Polyclonal expansion of TCR Vbeta 21.3 + CD4 + and CD8 + T cells is a hallmark of Multisystem Inflammatory Syndrome in Children

Objectives
Multiple Inflammatory Syndrome in Children (MIS-C) is a delayed and severe complication of SARS-CoV-2 infection that strikes previously healthy children. As MIS-C combines clinical features of Kawasaki disease and Toxic Shock Syndrome (TSS), we aimed to compare the immunological profile of pediatric patients with these different conditions. Methods We analyzed blood cytokine expression and T cell repertoire and phenotype in 36 MIS-C cases in comparison with 16 KD, 58 TSS, and 42 COVID-19 cases. Results Similarly to TSS, an increase of serum inflammatory cytokines (IL-6, IL-10, IL-18, TNF-α, IFNγ, CD25s, MCP1, IL-1RA) was observed in MIS-C contrasting with low expression of HLA-DR in monocytes. A specific expansion of T cells with an activated phenotype and expressing the Vβ21.3 T cell receptor β chain variable region and correlating with the cytokine storm was detected in both CD4 and CD8 subsets in 75% of MIS-C patients and not in any patient with TSS, KD, or acute COVID-19. TCR sequencing uncovered the polyclonal nature of the Vβ 21.3+ population. The T cell repertoire returned to normal within weeks after MIS-C resolution. Vβ21.3+ T cells from MIS-C patients expressed high levels of HLA-DR, CD38 and CX3CR1 but did not react against SARS-CoV-2 peptides in vitro unlike T cells from COVID-19 patients. Consistently, the T cell expansion was not associated with specific classical HLA alleles. Conclusions: We demonstrate the existence of a specific polyclonal Vβ21.3 T cell expansion in MIS-C patients not directed against SARS-CoV-2 antigenic peptides and not observed in other related conditions, namely KD, TSS and acute COVID-19.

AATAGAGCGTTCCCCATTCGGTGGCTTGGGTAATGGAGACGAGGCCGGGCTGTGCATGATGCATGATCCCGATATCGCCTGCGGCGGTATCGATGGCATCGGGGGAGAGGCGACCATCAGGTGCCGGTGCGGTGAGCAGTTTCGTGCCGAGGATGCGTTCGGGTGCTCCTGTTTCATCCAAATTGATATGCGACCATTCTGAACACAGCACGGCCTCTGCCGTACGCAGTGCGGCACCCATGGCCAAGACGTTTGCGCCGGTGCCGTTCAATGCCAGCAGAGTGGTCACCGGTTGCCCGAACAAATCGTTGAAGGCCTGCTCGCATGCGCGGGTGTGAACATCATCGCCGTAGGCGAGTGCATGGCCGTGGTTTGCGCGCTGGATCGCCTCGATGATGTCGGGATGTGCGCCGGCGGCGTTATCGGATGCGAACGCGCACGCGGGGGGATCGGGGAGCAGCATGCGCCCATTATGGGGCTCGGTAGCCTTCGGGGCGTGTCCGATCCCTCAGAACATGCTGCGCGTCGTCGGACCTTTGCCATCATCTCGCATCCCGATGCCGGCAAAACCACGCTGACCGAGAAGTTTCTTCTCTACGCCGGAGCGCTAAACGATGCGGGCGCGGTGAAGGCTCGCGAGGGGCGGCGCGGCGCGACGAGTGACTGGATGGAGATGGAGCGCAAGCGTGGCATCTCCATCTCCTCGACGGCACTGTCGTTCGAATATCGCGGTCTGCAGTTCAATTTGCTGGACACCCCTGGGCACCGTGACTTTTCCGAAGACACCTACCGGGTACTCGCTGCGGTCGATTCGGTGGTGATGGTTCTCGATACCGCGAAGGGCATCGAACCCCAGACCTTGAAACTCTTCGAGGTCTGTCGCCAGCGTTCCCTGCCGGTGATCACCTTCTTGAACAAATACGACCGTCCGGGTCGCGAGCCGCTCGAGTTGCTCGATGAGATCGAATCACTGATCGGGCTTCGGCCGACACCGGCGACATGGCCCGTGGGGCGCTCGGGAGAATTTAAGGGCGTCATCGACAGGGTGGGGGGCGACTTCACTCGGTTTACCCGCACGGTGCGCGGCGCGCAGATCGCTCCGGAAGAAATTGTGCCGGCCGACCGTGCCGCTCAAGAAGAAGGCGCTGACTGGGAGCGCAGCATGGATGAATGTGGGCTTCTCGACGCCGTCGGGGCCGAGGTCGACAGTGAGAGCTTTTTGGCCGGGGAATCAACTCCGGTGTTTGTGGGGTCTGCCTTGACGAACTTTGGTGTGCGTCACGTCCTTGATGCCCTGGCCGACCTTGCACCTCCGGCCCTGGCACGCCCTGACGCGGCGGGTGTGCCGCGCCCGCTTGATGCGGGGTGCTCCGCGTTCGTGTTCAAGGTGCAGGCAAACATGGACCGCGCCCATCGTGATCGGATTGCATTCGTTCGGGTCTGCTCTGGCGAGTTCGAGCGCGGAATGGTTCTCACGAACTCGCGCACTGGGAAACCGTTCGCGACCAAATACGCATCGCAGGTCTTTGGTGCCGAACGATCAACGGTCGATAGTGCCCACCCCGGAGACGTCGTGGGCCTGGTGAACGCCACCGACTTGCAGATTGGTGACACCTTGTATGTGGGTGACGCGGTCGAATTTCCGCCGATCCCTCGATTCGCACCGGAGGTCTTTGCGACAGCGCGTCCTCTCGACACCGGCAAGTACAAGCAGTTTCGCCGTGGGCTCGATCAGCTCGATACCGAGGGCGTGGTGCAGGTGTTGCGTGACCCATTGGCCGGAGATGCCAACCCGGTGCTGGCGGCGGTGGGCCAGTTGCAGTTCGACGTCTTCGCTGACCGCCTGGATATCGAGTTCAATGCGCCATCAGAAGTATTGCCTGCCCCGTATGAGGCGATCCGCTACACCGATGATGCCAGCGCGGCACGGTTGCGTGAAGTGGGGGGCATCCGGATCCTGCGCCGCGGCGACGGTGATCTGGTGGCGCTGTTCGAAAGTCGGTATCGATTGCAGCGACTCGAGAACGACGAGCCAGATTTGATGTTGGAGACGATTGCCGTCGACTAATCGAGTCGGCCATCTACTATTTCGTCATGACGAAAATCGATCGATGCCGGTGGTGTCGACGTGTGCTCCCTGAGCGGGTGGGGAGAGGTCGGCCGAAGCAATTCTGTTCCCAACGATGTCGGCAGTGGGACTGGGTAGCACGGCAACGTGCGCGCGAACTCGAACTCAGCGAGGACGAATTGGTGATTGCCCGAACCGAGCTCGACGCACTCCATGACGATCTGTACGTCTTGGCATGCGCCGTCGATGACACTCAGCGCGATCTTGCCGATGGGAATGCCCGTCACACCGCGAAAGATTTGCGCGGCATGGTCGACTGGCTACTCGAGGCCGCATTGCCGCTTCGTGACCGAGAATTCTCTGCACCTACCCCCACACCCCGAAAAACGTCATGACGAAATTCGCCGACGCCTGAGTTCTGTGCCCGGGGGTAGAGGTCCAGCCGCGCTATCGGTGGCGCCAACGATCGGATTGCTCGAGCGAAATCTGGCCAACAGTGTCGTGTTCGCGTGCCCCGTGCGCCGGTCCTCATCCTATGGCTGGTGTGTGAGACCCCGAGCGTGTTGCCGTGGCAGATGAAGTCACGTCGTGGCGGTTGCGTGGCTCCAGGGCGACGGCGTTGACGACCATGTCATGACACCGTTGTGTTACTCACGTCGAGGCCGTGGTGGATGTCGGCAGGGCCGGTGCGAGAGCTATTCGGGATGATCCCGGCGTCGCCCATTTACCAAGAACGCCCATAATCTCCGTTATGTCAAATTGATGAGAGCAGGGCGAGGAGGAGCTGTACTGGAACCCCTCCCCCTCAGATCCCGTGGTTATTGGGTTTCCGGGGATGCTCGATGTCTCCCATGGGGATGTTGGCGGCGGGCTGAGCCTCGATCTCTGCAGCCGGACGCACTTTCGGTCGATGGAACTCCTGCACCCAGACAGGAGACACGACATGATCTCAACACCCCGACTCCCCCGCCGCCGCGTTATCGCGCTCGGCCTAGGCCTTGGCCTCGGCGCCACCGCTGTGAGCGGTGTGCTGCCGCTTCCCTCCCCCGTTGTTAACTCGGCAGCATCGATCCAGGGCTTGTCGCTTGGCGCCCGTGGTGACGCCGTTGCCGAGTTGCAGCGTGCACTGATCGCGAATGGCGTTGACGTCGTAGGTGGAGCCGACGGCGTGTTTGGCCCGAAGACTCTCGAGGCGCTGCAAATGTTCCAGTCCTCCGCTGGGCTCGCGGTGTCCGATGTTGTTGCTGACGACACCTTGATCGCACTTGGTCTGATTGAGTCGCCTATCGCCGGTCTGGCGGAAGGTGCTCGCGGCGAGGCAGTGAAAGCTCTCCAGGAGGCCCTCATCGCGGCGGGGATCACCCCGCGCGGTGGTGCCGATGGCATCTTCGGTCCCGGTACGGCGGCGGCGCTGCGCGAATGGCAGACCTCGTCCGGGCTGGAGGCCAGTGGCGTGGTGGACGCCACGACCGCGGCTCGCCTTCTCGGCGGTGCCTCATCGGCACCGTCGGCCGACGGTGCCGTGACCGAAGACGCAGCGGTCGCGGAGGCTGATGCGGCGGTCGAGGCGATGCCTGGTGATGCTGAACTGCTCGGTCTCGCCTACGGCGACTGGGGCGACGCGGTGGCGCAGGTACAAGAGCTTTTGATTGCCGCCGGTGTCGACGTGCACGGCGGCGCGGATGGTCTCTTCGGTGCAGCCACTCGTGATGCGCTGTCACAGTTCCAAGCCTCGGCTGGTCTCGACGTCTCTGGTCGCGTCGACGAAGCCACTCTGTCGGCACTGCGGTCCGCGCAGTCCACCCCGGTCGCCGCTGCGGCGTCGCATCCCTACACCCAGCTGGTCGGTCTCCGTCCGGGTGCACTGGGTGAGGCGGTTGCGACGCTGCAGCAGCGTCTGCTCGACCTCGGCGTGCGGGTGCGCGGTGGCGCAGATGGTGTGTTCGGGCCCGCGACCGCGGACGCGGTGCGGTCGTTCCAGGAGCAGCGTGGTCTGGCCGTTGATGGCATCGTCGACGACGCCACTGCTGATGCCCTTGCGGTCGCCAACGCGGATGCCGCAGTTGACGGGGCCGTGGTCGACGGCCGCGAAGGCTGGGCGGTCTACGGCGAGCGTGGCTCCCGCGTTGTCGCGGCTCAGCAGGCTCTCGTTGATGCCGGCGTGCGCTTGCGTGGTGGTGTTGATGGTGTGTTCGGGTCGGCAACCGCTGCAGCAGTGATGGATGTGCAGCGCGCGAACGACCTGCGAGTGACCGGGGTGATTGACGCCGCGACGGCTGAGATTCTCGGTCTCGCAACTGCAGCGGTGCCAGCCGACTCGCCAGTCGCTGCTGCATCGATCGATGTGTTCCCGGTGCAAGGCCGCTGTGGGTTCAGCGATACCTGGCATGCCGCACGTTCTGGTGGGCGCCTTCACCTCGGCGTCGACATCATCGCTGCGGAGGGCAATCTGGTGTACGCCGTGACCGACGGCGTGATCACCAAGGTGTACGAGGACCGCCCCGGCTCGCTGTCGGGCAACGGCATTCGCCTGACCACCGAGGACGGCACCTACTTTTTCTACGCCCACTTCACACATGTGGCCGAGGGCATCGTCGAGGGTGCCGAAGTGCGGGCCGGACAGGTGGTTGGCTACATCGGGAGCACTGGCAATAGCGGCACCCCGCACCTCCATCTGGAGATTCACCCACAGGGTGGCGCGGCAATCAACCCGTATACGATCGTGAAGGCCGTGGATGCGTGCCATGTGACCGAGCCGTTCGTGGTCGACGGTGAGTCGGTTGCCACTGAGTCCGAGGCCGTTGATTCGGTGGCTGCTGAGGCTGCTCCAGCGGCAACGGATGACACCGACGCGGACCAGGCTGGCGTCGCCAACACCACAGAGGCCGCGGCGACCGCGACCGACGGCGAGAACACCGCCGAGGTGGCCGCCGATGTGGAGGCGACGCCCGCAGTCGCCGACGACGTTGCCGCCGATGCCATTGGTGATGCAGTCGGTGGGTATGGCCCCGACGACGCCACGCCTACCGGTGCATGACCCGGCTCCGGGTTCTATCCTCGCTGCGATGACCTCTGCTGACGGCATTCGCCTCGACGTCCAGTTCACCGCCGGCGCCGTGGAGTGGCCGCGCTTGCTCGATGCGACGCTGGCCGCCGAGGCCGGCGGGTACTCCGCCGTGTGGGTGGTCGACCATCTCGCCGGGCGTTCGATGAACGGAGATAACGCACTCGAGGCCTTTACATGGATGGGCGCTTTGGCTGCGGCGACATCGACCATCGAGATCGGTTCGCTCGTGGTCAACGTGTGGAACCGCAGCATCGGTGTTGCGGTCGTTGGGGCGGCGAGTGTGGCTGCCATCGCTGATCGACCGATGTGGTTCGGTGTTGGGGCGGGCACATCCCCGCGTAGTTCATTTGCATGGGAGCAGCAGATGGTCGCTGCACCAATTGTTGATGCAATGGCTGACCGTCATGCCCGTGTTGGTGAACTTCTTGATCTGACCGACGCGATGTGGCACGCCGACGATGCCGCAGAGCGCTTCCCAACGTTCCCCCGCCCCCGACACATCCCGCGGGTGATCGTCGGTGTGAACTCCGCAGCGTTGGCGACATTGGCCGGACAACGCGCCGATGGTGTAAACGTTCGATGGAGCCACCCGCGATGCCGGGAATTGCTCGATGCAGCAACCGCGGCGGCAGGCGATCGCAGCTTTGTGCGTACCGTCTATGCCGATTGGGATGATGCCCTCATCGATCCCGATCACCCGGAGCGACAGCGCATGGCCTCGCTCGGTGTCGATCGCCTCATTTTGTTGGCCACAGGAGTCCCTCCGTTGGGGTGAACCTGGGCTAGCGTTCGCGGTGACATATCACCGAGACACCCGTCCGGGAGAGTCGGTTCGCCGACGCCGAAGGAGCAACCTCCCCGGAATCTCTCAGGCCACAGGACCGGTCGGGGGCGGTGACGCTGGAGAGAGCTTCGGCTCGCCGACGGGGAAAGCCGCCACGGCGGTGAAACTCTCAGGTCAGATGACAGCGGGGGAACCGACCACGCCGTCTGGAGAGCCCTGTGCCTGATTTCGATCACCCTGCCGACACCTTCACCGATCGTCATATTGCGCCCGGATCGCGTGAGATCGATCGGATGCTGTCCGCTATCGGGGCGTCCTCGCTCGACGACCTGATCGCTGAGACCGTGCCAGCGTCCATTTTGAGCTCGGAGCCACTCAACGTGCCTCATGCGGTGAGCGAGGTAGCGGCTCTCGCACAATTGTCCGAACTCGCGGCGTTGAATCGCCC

Polyclonal expansion of TCR Vbeta 21.3 + CD4 + and CD8 + T cells is a hallmark of Multisystem Inflammatory Syndrome in Children